There's something pretty cool about the way saxophonist Geof Bradfield uses old school blues and sacred music of the South as a way to pivot to varying expressions of hard bop, spiritual jazz, modern post-bop and even a quasi-contemporary jaunt on one track, while keeping the different expressions corralled under the basic concept and theme. With Clifford Jordan's Leadbelly tribute (1965's These Are My Roots: Clifford Jordan Plays Leadbelly) as his central thesis, on Our Roots, Bradfield and quintet cycle through a set of tunes by Leadbelly, the Georgia Sea Island Singers, Blind Willie Johnson and three original pieces, each in their own way as set down in the past yet bound together by the vision of today.
The traditional "Adam in the Garden," Leadbelly's "Yellow Gal" and the Bradfield original "Clinton Hill" each anchor themselves to the blues, one with lines of age and seams of wisdom, but that anchor does nothing to prevent the bursts of volatility and leaps of melodicism and harmony that take the songs far and wide from that central focal point.
No less noteworthy in terms of the embrace of music from different eras is the traditional song "Before This Time Another Year." Bradfield and crew take that spiritual and play with an underlying intensity reminiscent of John Coltrane's own spiritual jazz tune "India." But then, with this quintet propelled by a three-horn front line, the harmonic force of delivery is even further reminiscent of French horn specialist John Clark's own rendition of Coltrane's "India" (on his under-the-radar 1997 recording I Will). And with the coup-de-gras of Bradfield's quintet giving it their own modern touch, it becomes a four-stage bit of time travel down the lineage of blues, jazz and sacred music.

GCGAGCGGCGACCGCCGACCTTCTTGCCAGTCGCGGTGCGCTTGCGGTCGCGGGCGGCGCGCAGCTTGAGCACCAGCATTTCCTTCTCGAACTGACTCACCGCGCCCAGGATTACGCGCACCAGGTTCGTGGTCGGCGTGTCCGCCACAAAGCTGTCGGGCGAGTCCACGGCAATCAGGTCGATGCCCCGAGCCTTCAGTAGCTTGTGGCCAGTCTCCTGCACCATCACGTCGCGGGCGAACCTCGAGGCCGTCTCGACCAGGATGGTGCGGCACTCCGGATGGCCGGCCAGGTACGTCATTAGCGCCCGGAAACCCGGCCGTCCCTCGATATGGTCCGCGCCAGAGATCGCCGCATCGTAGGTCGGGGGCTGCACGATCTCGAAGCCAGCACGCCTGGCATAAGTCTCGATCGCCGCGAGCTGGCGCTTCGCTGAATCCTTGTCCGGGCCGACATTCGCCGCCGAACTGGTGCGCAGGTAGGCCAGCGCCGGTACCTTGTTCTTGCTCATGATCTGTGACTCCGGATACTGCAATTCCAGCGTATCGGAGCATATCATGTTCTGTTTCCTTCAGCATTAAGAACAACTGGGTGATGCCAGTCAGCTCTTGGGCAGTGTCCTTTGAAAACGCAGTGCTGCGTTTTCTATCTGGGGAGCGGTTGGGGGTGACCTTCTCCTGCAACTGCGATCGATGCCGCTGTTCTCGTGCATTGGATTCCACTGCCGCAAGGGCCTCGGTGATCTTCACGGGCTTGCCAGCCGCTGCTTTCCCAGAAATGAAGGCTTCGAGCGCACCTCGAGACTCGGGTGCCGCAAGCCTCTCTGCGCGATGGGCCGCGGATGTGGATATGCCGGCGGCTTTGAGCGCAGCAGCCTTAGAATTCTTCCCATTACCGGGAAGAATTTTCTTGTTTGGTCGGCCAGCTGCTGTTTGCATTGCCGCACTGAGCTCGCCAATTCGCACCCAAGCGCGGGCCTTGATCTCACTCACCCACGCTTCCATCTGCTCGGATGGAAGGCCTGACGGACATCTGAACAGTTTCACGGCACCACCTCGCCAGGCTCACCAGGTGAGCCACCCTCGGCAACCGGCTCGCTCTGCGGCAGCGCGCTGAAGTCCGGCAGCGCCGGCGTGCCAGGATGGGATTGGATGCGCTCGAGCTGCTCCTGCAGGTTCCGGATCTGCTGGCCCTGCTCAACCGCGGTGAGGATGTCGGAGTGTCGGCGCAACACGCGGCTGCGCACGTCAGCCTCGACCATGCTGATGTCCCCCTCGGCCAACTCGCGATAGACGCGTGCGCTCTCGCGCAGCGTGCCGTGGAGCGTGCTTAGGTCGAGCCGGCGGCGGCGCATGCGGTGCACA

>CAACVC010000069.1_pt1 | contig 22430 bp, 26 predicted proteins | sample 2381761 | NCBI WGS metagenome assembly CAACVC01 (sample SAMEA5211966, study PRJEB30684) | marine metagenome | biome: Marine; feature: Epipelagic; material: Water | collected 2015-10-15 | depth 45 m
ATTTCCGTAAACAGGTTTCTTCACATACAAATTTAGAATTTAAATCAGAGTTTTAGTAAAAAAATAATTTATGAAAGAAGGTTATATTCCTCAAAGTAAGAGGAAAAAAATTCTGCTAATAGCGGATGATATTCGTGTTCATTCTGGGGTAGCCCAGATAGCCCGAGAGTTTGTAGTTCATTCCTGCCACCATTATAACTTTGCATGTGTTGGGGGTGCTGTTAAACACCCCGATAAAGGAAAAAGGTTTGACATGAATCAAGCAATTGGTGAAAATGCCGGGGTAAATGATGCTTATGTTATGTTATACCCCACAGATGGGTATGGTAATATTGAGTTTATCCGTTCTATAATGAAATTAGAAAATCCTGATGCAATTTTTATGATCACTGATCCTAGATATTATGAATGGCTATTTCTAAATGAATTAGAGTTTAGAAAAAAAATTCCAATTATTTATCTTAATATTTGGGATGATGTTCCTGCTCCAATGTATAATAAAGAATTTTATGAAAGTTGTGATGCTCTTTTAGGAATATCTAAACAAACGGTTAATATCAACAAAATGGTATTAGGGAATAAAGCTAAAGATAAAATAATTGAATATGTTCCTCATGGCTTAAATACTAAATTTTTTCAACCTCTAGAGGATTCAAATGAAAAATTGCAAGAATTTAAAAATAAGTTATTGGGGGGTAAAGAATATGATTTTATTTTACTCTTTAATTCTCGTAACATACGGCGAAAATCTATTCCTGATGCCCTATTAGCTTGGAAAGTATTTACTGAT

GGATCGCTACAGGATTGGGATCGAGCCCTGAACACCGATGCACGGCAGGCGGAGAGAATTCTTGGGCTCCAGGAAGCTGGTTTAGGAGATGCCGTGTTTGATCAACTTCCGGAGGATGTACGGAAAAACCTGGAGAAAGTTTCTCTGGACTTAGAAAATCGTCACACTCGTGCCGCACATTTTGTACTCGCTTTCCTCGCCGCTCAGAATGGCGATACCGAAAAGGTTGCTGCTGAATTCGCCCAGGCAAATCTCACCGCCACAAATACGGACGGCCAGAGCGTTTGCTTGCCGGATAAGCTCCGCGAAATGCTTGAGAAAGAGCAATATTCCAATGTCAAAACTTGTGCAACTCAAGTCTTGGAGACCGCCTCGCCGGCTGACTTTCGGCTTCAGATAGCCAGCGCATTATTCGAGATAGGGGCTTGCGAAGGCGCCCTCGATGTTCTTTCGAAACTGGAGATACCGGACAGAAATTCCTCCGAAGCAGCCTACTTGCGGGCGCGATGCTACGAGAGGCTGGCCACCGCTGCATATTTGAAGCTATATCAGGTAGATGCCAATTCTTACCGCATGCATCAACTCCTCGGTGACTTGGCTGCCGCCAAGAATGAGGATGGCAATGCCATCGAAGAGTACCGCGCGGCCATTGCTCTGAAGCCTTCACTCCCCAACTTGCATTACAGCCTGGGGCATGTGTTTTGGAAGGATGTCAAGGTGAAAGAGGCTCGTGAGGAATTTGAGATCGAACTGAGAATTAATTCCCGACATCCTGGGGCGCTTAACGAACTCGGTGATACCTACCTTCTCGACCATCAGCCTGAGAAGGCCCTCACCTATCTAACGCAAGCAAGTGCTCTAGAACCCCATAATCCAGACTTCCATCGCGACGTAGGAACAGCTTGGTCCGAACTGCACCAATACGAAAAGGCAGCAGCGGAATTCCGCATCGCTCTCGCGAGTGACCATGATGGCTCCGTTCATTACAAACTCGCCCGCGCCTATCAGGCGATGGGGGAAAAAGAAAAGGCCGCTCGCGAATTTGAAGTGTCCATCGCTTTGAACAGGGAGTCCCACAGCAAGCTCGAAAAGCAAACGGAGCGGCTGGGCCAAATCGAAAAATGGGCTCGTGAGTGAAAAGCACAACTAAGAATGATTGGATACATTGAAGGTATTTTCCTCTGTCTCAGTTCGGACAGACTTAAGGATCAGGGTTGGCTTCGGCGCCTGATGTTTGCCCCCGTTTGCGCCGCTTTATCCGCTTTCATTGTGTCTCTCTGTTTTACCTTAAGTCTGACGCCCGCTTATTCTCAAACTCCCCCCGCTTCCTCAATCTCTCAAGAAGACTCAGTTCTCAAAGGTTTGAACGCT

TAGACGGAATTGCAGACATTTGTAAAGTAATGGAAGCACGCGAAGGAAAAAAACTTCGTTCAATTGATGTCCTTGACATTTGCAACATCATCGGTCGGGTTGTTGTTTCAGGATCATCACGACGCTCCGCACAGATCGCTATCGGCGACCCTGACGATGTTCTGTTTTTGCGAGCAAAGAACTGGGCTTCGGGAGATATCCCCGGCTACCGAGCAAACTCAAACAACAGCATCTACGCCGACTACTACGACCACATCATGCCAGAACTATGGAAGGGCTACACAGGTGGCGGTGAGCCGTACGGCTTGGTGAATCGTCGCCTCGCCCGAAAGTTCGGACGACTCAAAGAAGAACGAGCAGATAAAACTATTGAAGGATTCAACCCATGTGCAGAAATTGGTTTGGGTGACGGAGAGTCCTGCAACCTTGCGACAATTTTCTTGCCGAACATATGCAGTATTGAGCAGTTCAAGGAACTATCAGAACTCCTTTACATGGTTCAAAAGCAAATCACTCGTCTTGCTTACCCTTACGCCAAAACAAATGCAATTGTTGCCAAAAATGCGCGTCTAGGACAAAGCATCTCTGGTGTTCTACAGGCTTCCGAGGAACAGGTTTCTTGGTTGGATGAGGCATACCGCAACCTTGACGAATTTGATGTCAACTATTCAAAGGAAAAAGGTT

The original Bradfield composition "Mbira Song" would've fit in just fine during Coltrane's first run at the Vanguard, and that it's sandwiched unobtrusively between a languid take on Leadbelly's "Dick's Holler" and an emphatic rendition of Blind Willie Johnson's "Dark Was the Night, Cole Was the Ground" goes a long way as evidence of the strength of Bradfield's quintet's vision. Speaking of Blind Willie Johnson, the quintet's gorgeous take on "Motherless Children" is arguably the album's finest.
But this is an album of many such moments. Between Our Roots and Bradfield's previous recording Melba!, you're not likely to find a better one-two combo of successive releases than that.